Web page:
A “TRANSPARENT” bonnet that allows the driver to see the road beneath the vehicle, doors that open with the wave of a hand and lasers that scan the way ahead to produce a contour map projected onto the car’s instrument display – Land Rover’s Vision Concept showcases a raft of high-tech features worthy of the space age, writes Nick Rufford from the New York motor show.
Accordingly, it was presented on the USS Intrepid, a retired former aircraft carrier now sea, air and space experience centre moored on the Hudson River in New York, where it was joined by a scale model of the Virgin Galactic SpaceShipTwo, the world’s first commercial spaceship.
No, galactic travellers won’t be touring Mars by Land Rover Evoque. Instead, the car maker announced that it is the space company’s official vehicle supplier on earth, transporting astronauts at Virgin’s space port centre in New Mexico, and providing vehicles that will tour the world inspiring youngsters to pursue careers in technology and engineering.
The Vision concept’s new technologies should certainly give them ideas. Chief among them is the Jaguar Land Rover system called Transparent Bonnet, reported on driving.co.uk last week. It has been developed by the company’s secretive “skunkworks” research department.
“We are developing new technologies including the Transparent Bonnet to give drivers an augmented view of reality to help them tackle anything from the toughest off-road route to the tight confines of an urban car park,” said Dr Wolfgang Epple, Director of Research and Technology for Jaguar Land Rover.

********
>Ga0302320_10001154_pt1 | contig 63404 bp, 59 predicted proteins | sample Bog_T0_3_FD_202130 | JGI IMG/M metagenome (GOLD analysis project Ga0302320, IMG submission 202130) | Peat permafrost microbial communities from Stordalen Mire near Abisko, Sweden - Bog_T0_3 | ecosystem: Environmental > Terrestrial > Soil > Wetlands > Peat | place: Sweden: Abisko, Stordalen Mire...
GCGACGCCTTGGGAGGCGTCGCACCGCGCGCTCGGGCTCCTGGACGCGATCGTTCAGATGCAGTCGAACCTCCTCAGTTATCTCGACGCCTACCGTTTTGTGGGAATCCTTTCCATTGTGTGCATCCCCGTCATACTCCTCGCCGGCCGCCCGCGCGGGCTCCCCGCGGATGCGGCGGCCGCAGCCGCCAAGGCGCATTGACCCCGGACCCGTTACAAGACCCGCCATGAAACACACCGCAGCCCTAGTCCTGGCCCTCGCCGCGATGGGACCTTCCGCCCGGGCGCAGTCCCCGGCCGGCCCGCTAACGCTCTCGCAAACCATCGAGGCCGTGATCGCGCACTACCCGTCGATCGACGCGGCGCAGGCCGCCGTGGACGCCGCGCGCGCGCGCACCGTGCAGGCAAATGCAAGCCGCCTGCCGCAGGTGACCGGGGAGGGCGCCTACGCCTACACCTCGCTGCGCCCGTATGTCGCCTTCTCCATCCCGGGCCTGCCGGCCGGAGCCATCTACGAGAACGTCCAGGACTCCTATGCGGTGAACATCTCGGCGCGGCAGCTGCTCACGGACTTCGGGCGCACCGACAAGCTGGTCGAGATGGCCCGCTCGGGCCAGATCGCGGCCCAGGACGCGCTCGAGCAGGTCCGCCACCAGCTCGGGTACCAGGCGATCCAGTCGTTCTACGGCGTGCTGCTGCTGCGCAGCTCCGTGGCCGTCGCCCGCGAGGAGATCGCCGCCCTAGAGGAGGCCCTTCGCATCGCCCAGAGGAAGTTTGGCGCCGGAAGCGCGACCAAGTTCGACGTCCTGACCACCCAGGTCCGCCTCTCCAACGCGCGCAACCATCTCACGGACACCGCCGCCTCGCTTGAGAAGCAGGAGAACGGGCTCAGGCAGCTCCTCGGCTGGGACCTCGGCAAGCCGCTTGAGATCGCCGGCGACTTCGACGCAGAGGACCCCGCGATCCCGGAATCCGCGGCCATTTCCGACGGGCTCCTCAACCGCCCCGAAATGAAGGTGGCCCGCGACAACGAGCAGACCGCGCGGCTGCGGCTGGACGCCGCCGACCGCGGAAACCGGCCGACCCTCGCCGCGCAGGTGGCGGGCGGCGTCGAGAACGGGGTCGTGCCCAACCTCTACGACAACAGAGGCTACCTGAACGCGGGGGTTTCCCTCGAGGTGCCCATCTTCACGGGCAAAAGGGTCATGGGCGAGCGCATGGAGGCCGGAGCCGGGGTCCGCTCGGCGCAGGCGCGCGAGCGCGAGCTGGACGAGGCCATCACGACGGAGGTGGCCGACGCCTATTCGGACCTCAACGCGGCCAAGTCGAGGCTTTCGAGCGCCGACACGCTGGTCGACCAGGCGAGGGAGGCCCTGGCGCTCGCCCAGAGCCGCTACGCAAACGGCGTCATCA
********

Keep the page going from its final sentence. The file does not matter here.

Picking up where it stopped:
Land Rover said its Discovery Vision Concept was representative of a family of vehicles, rather than a single vehicle, although it admitted the new concept showcased a new design style for the future Discovery family. The vehicle is extremely important to Land Rover and one of its most popular models. About 1.1m have been sold worldwide since it was launched 25 years ago.
Other advances showcased by the Vision Concept include Smart Glass that can display augmented reality features in the cabin, next-generation Human-Machine Interface (HMI) technology that creates what Land Rover described as a “rich and truly immersive multimedia experience” and Remote Control Drive that enables the driver to manoeuvre the vehicle at low speed while not seated in it.
Additional technologies include Land Rover’s next-generation Terrain Response featuring intelligent HMI, Laser Referencing, which uses visible lasers to project markings, symbols and imagery onto ground surfaces to make navigating tight gaps easier, and gesture-control, not only of the vehicle’s doors but also its lights and gearchange.
Meanwhile, the Vision concept boasts useful advances in practicality. The interior can be converted from its standard seven-seat layout to a six, five or even four-seat “limousine” mode. The powered tailgate is a single-piece design with a sill step and a folding bench seat, creating what Land Rover called a “flexible event platform”.
“The Discovery Vision Concept demonstrates where Jaguar Land Rover’s pioneering technology could take the SUV in the future,” said Dr Epple.
See the Vision Concept’s doors open as if by magic (well, gesture control)